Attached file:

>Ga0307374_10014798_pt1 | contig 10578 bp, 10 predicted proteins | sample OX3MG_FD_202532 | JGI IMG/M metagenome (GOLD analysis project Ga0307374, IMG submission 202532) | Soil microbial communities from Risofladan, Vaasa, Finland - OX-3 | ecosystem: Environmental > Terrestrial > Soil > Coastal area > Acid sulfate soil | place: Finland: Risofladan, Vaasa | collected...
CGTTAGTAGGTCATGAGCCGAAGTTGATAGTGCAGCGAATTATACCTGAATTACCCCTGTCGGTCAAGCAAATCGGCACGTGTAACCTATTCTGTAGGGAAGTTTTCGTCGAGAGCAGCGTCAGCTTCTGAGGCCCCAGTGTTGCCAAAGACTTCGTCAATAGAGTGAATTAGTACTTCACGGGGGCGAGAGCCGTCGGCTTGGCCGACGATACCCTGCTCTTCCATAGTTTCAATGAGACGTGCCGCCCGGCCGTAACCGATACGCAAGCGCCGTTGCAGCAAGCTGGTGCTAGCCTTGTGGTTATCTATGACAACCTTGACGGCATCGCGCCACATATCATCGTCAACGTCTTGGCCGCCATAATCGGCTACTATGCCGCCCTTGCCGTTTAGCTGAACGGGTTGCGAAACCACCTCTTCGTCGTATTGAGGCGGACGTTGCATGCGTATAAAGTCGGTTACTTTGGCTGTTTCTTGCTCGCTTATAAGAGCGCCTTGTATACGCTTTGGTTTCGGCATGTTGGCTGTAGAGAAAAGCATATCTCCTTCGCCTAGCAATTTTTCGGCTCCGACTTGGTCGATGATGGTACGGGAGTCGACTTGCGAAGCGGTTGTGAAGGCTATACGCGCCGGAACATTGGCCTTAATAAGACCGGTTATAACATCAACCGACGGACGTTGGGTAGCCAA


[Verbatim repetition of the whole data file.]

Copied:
>Ga0307374_10014798_pt1 | contig 10578 bp, 10 predicted proteins | sample OX3MG_FD_202532 | JGI IMG/M metagenome (GOLD analysis project Ga0307374, IMG submission 202532) | Soil microbial communities from Risofladan, Vaasa, Finland - OX-3 | ecosystem: Environmental > Terrestrial > Soil > Coastal area > Acid sulfate soil | place: Finland: Risofladan, Vaasa | collected...
CGTTAGTAGGTCATGAGCCGAAGTTGATAGTGCAGCGAATTATACCTGAATTACCCCTGTCGGTCAAGCAAATCGGCACGTGTAACCTATTCTGTAGGGAAGTTTTCGTCGAGAGCAGCGTCAGCTTCTGAGGCCCCAGTGTTGCCAAAGACTTCGTCAATAGAGTGAATTAGTACTTCACGGGGGCGAGAGCCGTCGGCTTGGCCGACGATACCCTGCTCTTCCATAGTTTCAATGAGACGTGCCGCCCGGCCGTAACCGATACGCAAGCGCCGTTGCAGCAAGCTGGTGCTAGCCTTGTGGTTATCTATGACAACCTTGACGGCATCGCGCCACATATCATCGTCAACGTCTTGGCCGCCATAATCGGCTACTATGCCGCCCTTGCCGTTTAGCTGAACGGGTTGCGAAACCACCTCTTCGTCGTATTGAGGCGGACGTTGCATGCGTATAAAGTCGGTTACTTTGGCTGTTTCTTGCTCGCTTATAAGAGCGCCTTGTATACGCTTTGGTTTCGGCATGTTGGCTGTAGAGAAAAGCATATCTCCTTCGCCTAGCAATTTTTCGGCTCCGACTTGGTCGATGATGGTACGGGAGTCGACTTGCGAAGCGGTTGTGAAGGCTATACGCGCCGGAACATTGGCCTTAATAAGACCGGTTATAACATCAACCGACGGACGTTGGGTAGCCAA